We are living in an age of unprecedented data growth. In fact, the IDC recently predicted that by 2025 the world’s data will reach a total volume of 175 zettabytes (ZB), up from its current size of 33ZB. That represents a compounded annual growth rate of 61 percent. Whereas much of the data generated in past decades has been structured – that is, information that conforms to a pre-defined model, such as what would be found in a spreadsheet – most of the data that will contribute towards the IDC’s growth predictions will be unstructured in nature. It will be information that does not conform to existing models. In fact, the world we are living in is already full of this unstructured data, including photos, videos, presentations, web copy, and other rich media.
Despite this vivid shift in both the type and amount of data generated, many individual enterprises still rely on conventional storage modes like tape libraries or Storage Area Network (SAN) and Network Attached Storage (NAS) systems. As the explosion of unstructured data only grows bigger, we believe it will become increasingly difficult to scale these older storage methods upwards in an affordable and efficient manner. In this blog, we examine why enterprises ought to consider object storage as a scalable, flexible way of modernizing their data storage to stay competitive while keeping up with the increased data demands of their staff and consumers.
Scalability Challenges of Traditional Storage Methods
For the last two decades, SAN (and to a lesser extent NAS) systems have been a go-to solution for enterprises requiring large, centralized databases for storing and retrieving structured data. Whereas SAN systems generally make use of block-based storage, NAS systems typically deploy file level storage. Briefly, with block storage, the SAN application divides files into individual blocks of data, assigns them identifiers and then decides where to store them on mediums like RAID (redundant array of independent disks) and virtual machines. With file storage, information is organized in a hierarchical structure and retrieved via different paths that are available to users with appropriate access rights. Unfortunately, the pace at which enterprises are generating data is beginning to cause problems with scaling conventional block and file-based storage systems.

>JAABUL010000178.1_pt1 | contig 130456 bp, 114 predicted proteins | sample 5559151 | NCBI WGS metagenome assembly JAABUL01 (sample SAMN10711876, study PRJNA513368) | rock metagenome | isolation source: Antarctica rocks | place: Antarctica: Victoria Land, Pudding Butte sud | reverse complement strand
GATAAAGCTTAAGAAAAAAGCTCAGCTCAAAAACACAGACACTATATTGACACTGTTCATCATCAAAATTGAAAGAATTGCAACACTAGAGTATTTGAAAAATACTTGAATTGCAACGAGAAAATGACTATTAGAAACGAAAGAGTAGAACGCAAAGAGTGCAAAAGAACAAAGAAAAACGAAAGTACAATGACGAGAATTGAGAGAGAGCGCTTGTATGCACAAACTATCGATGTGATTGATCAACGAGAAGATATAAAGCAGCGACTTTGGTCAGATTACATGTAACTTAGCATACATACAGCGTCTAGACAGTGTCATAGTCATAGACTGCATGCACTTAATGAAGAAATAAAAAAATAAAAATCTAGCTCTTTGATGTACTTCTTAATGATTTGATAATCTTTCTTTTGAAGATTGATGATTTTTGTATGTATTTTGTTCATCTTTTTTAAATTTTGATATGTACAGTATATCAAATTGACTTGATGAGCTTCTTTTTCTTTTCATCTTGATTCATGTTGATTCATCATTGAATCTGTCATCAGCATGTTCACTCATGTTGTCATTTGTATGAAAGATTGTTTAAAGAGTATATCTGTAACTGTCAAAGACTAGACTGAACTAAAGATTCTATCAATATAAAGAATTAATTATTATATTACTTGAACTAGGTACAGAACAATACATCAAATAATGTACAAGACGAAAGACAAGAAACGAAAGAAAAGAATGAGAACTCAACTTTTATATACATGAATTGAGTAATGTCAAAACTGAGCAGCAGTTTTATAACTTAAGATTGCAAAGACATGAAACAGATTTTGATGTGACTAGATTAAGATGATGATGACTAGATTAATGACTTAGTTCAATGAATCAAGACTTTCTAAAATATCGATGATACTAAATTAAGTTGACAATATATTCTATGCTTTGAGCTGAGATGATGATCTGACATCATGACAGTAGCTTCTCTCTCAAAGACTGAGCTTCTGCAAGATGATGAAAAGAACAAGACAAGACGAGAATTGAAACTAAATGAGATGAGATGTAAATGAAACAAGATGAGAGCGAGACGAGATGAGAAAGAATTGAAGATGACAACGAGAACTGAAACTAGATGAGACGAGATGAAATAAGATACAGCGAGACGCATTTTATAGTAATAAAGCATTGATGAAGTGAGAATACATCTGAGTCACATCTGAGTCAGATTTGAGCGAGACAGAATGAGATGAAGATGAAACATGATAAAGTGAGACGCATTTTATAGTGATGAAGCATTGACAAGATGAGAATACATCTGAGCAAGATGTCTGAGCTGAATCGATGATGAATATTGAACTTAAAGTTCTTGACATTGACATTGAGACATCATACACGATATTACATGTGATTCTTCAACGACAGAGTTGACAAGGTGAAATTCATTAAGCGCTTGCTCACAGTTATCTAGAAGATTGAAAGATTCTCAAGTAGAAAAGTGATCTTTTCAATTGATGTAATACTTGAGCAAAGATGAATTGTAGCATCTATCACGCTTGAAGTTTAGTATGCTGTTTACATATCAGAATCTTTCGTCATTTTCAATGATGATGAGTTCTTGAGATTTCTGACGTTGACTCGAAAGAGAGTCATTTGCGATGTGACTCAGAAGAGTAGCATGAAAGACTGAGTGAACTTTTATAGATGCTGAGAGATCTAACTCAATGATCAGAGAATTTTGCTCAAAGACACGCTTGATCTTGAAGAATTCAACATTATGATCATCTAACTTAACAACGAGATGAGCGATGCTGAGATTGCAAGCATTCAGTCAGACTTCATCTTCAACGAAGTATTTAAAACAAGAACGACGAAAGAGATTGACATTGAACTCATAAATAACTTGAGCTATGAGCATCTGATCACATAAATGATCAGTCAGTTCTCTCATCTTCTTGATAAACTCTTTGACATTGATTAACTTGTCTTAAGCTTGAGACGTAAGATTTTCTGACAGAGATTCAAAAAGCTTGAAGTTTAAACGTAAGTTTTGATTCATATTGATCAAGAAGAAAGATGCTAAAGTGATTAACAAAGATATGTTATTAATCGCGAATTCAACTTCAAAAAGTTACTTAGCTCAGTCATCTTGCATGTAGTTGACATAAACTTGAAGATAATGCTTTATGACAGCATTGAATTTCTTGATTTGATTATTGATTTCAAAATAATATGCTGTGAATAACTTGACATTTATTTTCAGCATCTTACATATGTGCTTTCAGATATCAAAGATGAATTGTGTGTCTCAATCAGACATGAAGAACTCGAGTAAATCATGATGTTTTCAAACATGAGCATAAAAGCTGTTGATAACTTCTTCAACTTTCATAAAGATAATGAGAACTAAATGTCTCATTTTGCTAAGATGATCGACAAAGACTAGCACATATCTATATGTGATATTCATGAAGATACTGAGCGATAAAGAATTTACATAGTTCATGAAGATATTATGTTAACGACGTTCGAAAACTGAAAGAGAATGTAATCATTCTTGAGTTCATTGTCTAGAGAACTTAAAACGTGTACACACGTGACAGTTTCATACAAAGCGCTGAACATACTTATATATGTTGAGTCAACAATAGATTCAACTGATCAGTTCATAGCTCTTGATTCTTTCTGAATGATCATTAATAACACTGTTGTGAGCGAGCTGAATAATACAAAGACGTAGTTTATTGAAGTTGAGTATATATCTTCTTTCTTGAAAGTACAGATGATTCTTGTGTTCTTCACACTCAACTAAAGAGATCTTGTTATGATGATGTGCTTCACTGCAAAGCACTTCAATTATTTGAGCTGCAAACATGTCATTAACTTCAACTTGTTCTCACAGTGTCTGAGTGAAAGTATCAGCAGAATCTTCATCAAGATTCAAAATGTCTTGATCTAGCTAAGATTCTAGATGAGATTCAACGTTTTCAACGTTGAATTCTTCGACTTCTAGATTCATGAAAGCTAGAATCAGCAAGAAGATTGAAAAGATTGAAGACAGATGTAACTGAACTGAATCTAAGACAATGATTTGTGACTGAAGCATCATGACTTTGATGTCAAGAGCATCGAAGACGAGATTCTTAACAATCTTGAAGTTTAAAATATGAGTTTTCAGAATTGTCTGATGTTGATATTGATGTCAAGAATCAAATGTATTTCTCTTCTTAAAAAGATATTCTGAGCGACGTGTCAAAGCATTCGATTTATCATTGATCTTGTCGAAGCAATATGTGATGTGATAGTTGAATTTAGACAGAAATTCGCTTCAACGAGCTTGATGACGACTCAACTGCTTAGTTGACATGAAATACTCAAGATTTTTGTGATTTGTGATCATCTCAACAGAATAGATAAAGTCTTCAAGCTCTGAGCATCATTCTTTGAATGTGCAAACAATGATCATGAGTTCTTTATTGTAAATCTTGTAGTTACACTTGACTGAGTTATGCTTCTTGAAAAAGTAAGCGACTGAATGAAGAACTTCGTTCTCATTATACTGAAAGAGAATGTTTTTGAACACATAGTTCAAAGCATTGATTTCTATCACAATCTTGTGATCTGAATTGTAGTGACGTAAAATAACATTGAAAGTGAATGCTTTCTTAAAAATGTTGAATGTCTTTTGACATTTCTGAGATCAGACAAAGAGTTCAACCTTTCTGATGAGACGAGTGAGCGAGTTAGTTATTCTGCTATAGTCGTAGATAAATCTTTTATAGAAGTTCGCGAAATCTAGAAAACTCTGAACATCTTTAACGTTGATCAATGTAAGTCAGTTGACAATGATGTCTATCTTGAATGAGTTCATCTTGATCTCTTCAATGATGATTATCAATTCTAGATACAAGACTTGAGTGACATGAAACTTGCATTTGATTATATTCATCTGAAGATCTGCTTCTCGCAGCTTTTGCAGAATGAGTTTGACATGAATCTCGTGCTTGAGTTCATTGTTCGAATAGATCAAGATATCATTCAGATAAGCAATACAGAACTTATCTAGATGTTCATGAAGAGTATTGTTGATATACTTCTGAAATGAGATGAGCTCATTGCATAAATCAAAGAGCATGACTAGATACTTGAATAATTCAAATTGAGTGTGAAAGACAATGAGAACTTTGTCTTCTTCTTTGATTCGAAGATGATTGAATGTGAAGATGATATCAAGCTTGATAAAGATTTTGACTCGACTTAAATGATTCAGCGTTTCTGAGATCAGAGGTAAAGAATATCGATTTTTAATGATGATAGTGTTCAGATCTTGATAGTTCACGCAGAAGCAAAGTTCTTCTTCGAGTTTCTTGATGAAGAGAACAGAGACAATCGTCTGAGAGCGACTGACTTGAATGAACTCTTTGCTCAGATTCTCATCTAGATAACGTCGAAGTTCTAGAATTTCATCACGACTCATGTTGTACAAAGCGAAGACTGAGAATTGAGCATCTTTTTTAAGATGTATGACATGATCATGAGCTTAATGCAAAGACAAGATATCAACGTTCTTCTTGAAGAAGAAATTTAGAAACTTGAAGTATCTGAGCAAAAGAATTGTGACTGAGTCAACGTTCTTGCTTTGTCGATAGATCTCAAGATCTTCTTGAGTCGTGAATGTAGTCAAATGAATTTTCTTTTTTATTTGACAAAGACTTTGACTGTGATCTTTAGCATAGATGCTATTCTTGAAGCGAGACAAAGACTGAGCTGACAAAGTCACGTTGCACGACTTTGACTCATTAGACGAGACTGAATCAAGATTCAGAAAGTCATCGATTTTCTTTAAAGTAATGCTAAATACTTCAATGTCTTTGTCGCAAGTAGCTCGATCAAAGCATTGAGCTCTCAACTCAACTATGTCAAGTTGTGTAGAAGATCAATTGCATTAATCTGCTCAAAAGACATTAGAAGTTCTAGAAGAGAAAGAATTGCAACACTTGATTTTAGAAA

According to 451 Research, a majority of modern enterprises already handle data stores beyond 1 Petabyte in size. Over time, as their IT teams add more blocks and further build upon already dense file hierarchies, database queries run slower and business operations begin to suffer. Some organizations attempt to mitigate these issues by deploying scale-out file systems or leveraging pure public cloud storage. However, when dealing with large data sets past the petabyte range, the first option can get expensive as organizations invest in the commodity drives needed both to store and backup their information. While pure public cloud storage may seem more attractive, enterprises following this route can be hit with ingress/egress fees, network usage costs, and data privacy issues.
Enter object storage. Somewhat ironically, major cloud providers like Amazon (S3 Storage Services) and Microsoft (Azure Blob Storage) have been making use of this technology for years. Now, as data volumes continue to grow, object storage’s ability to leverage a file’s metadata offers enterprises an efficient, flexible, affordable and highly available way to store and process data whenever and wherever it is needed.